Sveinung Lystrup Thesen definitely didn’t consider himself a candidate for Longyearbyen’s top citizen award. In fact, the honor kinda screwed up his family vacation plans during Norway’s biggest holiday.
“We had already made plans to spend the holiday on the mainland,” said Thesen, who was notified a few weeks before the award ceremony so he could write a proper acceptance speech. He took an early-morning flight back to Longyearbyen a day early because “there’s no question I had to be here.”
Thesen, 41, is the 44th winner of the annual Tyfus Statuette, presented to a person or organization whose contributions “have kept the community out of typhus.”
“The year’s recipient says yes often when there is a question of getting involved as a singer, master of ceremonies, speaker and athlete,” said Longyearbyen Mayor Arild Olsen during the Syttende Mai gala announcing the winner. “In addition to being a ‘yes man,’ the Tyfus Statuette recipient is a person with a unique ability to bring an audience alive with his humorous and locally-based comments and jokes.”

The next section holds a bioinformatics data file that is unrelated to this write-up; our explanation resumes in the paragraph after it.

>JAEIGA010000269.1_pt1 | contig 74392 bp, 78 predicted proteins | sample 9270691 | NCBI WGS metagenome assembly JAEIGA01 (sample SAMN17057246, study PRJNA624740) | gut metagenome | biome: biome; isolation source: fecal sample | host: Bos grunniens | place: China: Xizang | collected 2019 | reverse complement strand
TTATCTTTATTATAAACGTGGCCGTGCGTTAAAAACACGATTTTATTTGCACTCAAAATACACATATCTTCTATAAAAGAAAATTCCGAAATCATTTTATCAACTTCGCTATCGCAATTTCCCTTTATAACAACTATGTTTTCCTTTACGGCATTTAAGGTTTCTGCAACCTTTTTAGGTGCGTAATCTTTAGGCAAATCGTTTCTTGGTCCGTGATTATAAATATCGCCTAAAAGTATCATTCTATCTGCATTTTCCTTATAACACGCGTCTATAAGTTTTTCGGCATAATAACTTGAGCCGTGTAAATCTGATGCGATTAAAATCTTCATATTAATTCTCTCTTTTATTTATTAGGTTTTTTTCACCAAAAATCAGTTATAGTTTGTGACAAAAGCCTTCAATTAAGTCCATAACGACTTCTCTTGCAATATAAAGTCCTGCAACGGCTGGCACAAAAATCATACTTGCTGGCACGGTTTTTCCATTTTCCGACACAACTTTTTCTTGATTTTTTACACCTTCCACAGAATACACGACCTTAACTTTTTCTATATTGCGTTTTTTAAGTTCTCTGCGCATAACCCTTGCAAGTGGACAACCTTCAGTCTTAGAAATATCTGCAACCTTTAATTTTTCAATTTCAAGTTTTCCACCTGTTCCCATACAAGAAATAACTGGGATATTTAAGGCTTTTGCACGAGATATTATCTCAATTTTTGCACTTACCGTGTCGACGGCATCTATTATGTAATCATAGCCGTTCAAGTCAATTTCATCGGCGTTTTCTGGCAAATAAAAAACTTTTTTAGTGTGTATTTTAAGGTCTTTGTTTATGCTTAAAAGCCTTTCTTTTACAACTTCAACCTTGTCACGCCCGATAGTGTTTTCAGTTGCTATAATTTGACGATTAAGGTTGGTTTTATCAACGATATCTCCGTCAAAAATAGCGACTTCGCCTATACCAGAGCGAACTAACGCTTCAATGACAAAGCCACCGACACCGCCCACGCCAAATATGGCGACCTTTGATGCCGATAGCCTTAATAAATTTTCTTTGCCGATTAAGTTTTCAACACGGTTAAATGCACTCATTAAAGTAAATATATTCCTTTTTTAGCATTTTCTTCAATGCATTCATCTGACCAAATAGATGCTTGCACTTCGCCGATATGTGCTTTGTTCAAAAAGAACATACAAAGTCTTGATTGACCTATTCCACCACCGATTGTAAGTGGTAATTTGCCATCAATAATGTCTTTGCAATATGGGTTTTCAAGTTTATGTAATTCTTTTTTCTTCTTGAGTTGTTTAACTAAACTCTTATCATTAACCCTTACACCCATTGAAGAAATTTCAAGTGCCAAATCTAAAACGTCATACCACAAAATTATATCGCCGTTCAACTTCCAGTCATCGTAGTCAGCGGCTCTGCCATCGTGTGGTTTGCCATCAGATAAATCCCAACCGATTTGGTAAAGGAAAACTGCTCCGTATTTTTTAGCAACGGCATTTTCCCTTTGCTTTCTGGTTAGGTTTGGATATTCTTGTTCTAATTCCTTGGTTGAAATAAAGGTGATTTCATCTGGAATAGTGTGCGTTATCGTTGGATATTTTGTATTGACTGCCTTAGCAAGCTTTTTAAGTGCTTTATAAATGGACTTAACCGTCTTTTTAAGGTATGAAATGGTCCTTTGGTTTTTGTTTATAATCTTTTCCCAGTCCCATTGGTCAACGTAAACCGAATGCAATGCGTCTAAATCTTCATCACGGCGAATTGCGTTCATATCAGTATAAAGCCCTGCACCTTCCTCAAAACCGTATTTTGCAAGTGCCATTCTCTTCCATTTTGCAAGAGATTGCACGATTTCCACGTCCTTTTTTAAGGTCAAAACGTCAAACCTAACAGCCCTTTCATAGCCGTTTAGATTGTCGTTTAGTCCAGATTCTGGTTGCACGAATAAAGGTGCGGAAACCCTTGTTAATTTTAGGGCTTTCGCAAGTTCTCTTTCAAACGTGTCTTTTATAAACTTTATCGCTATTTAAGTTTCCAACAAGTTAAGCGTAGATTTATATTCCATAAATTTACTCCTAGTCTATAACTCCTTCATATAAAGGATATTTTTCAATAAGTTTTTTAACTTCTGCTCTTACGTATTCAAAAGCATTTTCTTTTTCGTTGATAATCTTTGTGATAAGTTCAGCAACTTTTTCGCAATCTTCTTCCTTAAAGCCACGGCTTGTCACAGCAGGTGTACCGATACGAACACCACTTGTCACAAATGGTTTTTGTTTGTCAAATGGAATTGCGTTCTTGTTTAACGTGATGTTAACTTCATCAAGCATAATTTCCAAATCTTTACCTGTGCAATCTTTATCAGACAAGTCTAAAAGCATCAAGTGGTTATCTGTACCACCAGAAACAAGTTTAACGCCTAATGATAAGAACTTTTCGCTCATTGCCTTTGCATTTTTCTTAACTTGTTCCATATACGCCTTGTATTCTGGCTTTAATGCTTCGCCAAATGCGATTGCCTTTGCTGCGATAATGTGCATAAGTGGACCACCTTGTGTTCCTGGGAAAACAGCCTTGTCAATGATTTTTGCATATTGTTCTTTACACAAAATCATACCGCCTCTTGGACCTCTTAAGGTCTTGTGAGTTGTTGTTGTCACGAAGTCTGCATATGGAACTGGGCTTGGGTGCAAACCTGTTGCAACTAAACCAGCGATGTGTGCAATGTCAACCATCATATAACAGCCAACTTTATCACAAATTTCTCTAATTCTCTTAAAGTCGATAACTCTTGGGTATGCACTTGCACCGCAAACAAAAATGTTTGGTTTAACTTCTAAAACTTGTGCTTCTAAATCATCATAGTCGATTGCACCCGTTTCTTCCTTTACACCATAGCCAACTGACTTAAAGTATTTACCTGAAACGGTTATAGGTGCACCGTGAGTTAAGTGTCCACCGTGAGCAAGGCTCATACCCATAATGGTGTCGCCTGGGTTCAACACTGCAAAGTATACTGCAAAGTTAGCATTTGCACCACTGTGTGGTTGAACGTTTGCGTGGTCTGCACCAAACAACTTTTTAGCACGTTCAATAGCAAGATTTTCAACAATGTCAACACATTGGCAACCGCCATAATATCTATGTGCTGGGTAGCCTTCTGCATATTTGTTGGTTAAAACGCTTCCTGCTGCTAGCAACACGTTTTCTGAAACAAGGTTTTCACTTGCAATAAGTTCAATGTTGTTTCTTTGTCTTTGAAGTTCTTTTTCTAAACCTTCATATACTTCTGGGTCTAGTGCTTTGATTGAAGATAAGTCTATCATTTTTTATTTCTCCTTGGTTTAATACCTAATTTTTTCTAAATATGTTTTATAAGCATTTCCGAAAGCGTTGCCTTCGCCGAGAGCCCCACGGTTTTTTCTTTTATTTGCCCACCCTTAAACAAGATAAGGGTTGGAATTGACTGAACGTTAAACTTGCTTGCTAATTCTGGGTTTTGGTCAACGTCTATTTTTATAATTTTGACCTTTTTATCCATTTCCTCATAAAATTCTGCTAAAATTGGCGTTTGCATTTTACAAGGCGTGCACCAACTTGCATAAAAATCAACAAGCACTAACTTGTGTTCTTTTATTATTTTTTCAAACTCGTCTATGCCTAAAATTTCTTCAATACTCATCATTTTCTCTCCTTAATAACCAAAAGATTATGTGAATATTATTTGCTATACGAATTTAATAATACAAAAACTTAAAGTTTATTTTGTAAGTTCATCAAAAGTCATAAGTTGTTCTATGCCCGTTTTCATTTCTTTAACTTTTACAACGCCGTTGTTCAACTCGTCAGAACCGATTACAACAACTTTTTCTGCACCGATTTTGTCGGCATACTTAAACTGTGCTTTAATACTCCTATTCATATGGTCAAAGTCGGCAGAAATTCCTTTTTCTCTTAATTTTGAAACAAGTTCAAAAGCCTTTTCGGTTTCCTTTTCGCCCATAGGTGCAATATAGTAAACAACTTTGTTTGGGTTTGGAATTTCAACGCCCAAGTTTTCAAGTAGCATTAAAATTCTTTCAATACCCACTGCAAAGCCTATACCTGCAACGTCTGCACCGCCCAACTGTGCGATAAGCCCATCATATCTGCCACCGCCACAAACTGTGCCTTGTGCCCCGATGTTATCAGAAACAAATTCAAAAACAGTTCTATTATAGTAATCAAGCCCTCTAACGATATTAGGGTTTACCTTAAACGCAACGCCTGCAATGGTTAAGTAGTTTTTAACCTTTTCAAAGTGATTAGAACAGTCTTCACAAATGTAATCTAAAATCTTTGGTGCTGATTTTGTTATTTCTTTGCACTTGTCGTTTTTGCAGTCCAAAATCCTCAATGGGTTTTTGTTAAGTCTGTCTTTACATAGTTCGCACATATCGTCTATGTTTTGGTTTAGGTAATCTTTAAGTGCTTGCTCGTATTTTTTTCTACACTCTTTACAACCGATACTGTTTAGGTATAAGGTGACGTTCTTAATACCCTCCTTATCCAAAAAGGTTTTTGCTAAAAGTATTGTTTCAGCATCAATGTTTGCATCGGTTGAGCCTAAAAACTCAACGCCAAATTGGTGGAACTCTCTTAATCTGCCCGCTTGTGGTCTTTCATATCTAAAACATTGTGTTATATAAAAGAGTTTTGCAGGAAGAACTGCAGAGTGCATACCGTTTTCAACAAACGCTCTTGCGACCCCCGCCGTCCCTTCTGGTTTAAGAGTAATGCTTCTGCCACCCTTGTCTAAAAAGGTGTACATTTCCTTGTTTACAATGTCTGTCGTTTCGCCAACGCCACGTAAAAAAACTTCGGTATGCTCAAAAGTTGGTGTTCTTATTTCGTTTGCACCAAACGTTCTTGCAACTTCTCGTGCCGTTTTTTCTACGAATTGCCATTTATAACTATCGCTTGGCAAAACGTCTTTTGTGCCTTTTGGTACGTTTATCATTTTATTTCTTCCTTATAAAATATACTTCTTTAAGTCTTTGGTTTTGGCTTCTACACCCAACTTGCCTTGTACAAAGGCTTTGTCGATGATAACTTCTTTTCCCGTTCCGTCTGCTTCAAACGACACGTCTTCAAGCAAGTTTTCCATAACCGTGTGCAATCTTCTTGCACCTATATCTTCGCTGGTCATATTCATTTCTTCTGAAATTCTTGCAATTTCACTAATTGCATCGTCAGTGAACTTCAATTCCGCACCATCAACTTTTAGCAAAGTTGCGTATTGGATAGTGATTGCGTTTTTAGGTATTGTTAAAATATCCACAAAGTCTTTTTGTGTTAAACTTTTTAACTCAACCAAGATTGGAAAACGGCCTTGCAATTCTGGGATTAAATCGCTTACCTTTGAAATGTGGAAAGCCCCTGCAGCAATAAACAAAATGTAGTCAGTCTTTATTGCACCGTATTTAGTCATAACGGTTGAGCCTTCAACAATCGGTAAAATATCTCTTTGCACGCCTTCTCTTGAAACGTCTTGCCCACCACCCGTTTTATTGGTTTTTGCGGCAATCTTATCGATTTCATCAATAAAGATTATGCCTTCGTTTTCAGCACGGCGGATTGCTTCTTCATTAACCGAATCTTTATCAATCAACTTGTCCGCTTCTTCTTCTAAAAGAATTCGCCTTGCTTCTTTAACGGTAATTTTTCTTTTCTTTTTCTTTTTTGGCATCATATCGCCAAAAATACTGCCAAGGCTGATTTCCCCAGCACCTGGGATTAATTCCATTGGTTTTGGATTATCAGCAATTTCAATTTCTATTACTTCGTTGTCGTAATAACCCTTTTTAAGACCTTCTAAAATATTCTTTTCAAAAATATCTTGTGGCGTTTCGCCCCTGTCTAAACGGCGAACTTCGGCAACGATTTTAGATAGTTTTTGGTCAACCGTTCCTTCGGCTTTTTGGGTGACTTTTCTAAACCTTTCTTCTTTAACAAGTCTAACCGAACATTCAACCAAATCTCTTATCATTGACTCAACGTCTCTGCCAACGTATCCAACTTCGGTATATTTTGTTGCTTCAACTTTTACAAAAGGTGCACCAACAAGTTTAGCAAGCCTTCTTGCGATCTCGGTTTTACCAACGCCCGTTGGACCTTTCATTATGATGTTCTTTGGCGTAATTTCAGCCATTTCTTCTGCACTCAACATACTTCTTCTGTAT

Thesen, a standout in a crowd for his towering height as well as his multitude of stage personas, helped launch the now-iconic Store Norske Men’s Choir a decade ago and the local bluegrass band Blåmyra 12 years ago. He’s also part of the Longdrinkbyen Boyband, Brødrene Dalton Band and “Longyear,” the latter of which is based on the mainland and has released a Svalbard-based album.
“Through his musical contributions and in his role as conference host, the recipient soon became a bridge between the cultural life in Barentsburg and Longyearbyen,” Olsen said. “The musician, the singer, the humorist and the interpreter became a very popular interpreter for The Governor of Svalbard.”
Thesen has lived in Svalbard since 2005, aside from a six-month stay in Afghanistan. He is currently Store Norske’s property manager, a far more somber element of his life than his cultural activities due to massive downsizing by the company in recent years and an uncertain future.
But Thesen said he remains optimistic about his future and the community’s.
“It’s hard to tell, but I think the core of Longyearbyen will stay,” he said. “The spirit will be the because it’s still a place where people come to of their own free will.”